U.S. Interdictions Highlight Iran's Continuing Arms Transfers to Yemen

February 22, 2024

Publication Type: 

  • International Enforcement Actions

Weapon Program: 

  • Missile
  • Military

Related Country: 

  • Somalia
  • Yemen


John Krzyzaniak

In January, U.S. forces conducted two operations to stop vessels smuggling lethal aid from Iran to Yemen. The first took place on January 11, when U.S. Navy SEALs conducted a nighttime raid of a dhow off the coast of Somalia. The second was on January 28, when a forward deployed U.S. Coast Guard vessel interdicted a dhow in the Arabian Sea.

The seizures fit an ongoing pattern of supply in which parts of advanced weapons are smuggled from Iran to be assembled by the Houthis in Yemen. A press release issued by U.S. Central Command (CENTCOM) said the January 11 operation was the "first seizure of advanced Iranian-manufactured ballistic missile and cruise missile components by the U.S. Navy since November 2019." That date refers to a November 25, 2019, interdiction operation by the crew of the USS Forrest Sherman that turned up components for the "351" (Quds-1) land-attack cruise missile. But allied navies have seized Iranian-made missile components bound for Yemen more recently, including during British-led operations in February 2022 and February 2023.

The January interdictions took place against a backdrop of ongoing Houthi missile and drone attacks against commercial ships transiting the Red Sea. The decision to publicize both operations shortly after their completion—a departure from past practice—suggests that the U.S. government is eager to highlight the link between the Iranian-supplied items and the seemingly unending Houthi strikes. The press release for the January 11 operation asserts that the interdicted components are used for weapons that the Houthis have employed against merchant shipping.

Together, the operations present compelling evidence that Iran continues to violate the arms embargo imposed by U.N. Security Council resolution 2216, which prohibits the direct or indirect supply, sale, or transfer of weapons to the Houthis.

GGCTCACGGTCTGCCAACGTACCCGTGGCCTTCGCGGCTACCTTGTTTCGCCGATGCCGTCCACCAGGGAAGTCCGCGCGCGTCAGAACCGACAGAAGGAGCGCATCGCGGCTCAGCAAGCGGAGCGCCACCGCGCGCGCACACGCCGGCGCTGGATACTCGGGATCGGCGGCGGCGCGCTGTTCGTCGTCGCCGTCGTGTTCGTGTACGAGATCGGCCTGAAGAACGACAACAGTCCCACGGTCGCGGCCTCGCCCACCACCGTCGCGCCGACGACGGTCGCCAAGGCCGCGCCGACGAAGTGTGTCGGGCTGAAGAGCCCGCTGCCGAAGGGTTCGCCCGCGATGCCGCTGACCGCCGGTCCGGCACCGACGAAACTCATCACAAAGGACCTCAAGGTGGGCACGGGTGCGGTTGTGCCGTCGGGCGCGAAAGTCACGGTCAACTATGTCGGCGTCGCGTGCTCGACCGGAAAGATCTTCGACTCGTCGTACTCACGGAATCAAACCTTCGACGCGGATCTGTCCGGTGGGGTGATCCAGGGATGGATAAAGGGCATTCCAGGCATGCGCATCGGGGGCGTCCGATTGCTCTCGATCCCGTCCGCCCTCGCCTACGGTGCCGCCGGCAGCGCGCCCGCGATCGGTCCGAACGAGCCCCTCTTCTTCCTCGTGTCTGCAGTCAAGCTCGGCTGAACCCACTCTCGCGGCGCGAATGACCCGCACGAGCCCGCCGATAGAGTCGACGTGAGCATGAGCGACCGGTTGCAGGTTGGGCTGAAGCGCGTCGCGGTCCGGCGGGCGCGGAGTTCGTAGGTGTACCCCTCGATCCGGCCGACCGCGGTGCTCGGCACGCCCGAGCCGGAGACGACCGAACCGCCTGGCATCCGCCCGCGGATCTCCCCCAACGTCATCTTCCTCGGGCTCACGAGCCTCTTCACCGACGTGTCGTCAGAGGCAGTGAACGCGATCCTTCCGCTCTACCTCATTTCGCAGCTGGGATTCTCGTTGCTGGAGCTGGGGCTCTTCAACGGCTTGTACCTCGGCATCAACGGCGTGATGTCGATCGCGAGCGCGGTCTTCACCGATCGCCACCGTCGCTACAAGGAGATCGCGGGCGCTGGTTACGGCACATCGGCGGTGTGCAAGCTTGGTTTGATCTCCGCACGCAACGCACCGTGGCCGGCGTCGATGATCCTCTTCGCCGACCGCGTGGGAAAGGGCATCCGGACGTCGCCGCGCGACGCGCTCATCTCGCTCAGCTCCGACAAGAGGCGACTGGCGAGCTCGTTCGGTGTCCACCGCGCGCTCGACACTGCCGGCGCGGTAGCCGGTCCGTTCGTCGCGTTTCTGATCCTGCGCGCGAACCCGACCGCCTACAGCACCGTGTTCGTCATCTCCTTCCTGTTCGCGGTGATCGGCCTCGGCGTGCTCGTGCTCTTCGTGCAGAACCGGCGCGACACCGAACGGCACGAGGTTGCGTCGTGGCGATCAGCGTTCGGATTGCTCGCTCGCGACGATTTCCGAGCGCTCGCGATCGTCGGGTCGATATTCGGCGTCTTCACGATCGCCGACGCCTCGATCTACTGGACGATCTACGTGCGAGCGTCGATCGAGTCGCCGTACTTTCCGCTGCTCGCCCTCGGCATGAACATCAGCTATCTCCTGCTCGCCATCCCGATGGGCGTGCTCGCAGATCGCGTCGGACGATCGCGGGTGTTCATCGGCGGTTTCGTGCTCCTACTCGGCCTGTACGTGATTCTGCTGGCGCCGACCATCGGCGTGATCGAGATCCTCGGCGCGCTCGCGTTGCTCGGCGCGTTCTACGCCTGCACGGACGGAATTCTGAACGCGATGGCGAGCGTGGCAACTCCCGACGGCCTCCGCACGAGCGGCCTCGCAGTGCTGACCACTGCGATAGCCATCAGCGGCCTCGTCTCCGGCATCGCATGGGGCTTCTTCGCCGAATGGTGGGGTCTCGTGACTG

The January 11 Operation

The CENTCOM press release detailing the January 11 operation stated that the seized items included "propulsion, guidance, and warheads for Houthi medium range ballistic missiles (MRBMs) and anti-ship cruise missiles (ASCMs), as well as air defense associated components."

Items seized on January 11, 2024. Credit: U.S. Central Command

A photo showing some of the items supported this assertion. In the image are five liquid-fuel MRBM engines, a turbojet engine for a cruise missile, parts of a Ghadir ASCM including a rocket booster and warhead, and what appear to be 14 long-range, dual-view, swivel-mounted cameras. The wooden pallet in the image, which has a standard size of 40 by 48 inches, gives a sense of the scale of the items.

The five liquid-fuel ballistic missile engines are particularly noteworthy. In a September 2023 military parade, the Houthis unveiled a MRBM called Toufan. Displayed on a trailer was not only the missile itself, but, separately, an engine standing upright behind it. The Toufan appears to be an exact copy of the Iranian Ghadr missile, the Houthis’ "Made in Yemen" claim notwithstanding. If there had been any doubt that Iran had supplied the weapon, the U.S. interdiction puts that to rest, as the engines in the CENTCOM photo are the very same model that appeared in the parade in September.

The Houthi Toufan missile and its engine on display during a military parade. Credit: Houthi media.

Finally, the location of the January 11 operation was unusual, although not especially surprising. U.S. forces said they intercepted the dhow "near the coast of Somalia," in contrast to the usual formulations of the "Arabian Sea" or the "coast of Yemen." Although open to interpretation, the specific mention of Somalia suggests the goods may have followed a somewhat indirect route, or perhaps the vessel was even loaded at a Somali port. This would not be new: a press report in 2017 alleged that Iran was using Somalia as a waypoint for sending supplies to Yemen. Still, it is a reminder of the varied and circuitous paths by which Iran has armed the Houthis in recent years.

The January 28 Operation

The January 28 operation turned up less advanced items. The CENTCOM press release stated that "the boarding team discovered over 200 packages," including components for MRBMs, but no such components were readily apparent in the photos that accompanied the release.

Items seized on January 28, 2024. Credit: U.S. Central Command

Interestingly, though, the seized items included unmanned underwater and surface vehicle (UUV/USV) components. The Houthis' use of USVs, sometimes referred to as waterborne improvised explosive devices, dates back to at least February 2017, when they used one to attack a Saudi Royal Navy frigate. By 2020, according to the UN Panel of Experts on Yemen, their use of this type of weapon had become a regular occurrence. On January 4, 2024, a Houthi USV got within a few miles of a U.S. Navy vessel in the Red Sea before detonating, and since then the U.S. Navy has intercepted and destroyed several similar weapons. Houthi USVs are made in Yemen by outfitting locally available patrol boats or fishing skiffs with explosives and remote guidance systems using parts supplied by Iran. 


"USCENTCOM Seizes Iranian Advanced Conventional Weapons Bound for Houthis," U.S. Central Command, January 16, 2024, available at https://www.centcom.mil/MEDIA/PRESS-RELEASES/Press-Release-View/Article/....

"CENTCOM Intercepts Iranian Weapons Shipment Intended for Houthis," U.S. Central Command, February 15, 2024, available at https://www.centcom.mil/MEDIA/PRESS-RELEASES/Press-Release-View/Article/....